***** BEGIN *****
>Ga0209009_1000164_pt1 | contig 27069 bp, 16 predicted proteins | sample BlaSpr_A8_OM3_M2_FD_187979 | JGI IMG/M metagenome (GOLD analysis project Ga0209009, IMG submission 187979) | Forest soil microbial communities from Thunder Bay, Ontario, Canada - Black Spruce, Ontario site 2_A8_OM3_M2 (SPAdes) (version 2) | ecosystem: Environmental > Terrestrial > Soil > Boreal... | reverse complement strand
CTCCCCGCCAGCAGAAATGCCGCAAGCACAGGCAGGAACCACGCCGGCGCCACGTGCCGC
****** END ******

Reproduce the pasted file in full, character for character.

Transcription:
>Ga0209009_1000164_pt1 | contig 27069 bp, 16 predicted proteins | sample BlaSpr_A8_OM3_M2_FD_187979 | JGI IMG/M metagenome (GOLD analysis project Ga0209009, IMG submission 187979) | Forest soil microbial communities from Thunder Bay, Ontario, Canada - Black Spruce, Ontario site 2_A8_OM3_M2 (SPAdes) (version 2) | ecosystem: Environmental > Terrestrial > Soil > Boreal... | reverse complement strand
CTCCCCGCCAGCAGAAATGCCGCAAGCACAGGCAGGAACCACGCCGGCGCCACGTGCCGC